Then,
P.D. Another method to solve the equation is to try solutions of the form .
ok in this problem im supposed to use the substitution x = e^t to transform the given Cauchy-Euler equation to a differential equation with constant coefficients.
x^2y'' +9xy' -20y=0
im not sure how to start this problem
maybe dy/dx= (dy/dt)(dt/dx) = (dy/dt)e^t
so then could i say d2y/dx^2 = (e^t)d2y/dt^2<---- ?
maybe then i could substitute back into the equation? i dunnno..
any help would be appreciated thanks in advance.
The problem with simply taking , as both Fernando Revilla and Ackbeet suggest, is that it not clear what to do with "special cases". For example, consider the differential equation . Taking the equation reduces to which gives the characteristic equation . Okay, one solution is but what is the other, independent, solution we need? And what should we do about that right side, x+ ln(x)?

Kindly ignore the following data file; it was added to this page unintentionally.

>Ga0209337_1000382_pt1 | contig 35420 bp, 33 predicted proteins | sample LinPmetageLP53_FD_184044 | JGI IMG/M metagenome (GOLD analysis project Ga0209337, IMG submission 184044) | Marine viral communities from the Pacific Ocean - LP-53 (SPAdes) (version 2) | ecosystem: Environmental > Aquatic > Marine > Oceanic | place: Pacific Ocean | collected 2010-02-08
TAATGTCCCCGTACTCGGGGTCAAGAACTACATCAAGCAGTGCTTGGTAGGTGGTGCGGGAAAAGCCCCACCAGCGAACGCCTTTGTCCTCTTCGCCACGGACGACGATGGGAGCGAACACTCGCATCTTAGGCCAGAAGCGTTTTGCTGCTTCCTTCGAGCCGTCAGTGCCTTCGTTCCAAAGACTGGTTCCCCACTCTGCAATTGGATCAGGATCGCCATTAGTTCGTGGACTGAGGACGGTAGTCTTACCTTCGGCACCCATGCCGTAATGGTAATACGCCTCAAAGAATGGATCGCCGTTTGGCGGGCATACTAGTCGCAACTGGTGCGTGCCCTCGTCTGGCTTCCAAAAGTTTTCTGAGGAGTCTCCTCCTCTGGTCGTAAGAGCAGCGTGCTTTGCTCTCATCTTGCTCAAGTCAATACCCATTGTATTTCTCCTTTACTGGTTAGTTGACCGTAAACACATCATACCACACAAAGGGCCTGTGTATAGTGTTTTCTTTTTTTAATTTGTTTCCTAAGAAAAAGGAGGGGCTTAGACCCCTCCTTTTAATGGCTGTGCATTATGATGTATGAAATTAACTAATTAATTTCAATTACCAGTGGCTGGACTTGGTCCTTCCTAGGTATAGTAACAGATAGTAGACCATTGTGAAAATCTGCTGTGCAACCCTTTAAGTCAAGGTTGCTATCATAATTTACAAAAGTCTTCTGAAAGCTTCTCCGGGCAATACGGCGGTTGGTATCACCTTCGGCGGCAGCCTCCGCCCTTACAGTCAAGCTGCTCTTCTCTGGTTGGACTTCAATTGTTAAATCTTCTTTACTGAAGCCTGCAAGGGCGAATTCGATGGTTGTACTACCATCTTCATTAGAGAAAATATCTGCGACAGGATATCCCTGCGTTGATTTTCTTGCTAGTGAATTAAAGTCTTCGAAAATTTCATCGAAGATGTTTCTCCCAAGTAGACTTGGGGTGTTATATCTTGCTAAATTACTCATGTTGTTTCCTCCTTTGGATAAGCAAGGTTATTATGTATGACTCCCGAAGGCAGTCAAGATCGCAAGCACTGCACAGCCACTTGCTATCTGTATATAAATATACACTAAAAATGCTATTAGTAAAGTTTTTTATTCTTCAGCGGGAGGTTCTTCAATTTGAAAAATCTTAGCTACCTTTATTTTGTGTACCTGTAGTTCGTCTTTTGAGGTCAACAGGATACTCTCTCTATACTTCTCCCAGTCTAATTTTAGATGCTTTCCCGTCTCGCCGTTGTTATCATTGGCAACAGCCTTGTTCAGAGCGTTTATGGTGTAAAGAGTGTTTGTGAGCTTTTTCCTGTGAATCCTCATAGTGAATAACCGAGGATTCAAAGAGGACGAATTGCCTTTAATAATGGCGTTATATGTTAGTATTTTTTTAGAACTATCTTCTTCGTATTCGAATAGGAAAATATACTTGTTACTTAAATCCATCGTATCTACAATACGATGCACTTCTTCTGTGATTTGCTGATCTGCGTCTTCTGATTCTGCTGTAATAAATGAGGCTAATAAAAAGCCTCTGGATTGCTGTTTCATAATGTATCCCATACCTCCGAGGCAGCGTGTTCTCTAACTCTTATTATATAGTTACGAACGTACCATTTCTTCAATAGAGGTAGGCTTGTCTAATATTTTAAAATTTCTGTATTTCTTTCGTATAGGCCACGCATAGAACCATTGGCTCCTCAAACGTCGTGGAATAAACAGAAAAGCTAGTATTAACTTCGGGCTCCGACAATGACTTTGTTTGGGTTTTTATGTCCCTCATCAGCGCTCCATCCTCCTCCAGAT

If we know that the substitution changes the Euler-Cauchy equation to the constant-coefficients equation with the same characteristic equation, we know that the solution to the assosciated homogeneous equation, in terms of t, is , which tells us that the corresponding solution to the original equation is . Also, the right hand side, in terms of t, is , which, by "undetermined coefficients" has particular solution so that the entire general solution to the original equation is
.
Of course, we could learn variations of all those rules for Cauchy-Euler equations but it is much simpler to know how to convert such an equation to a constant-coefficients equation.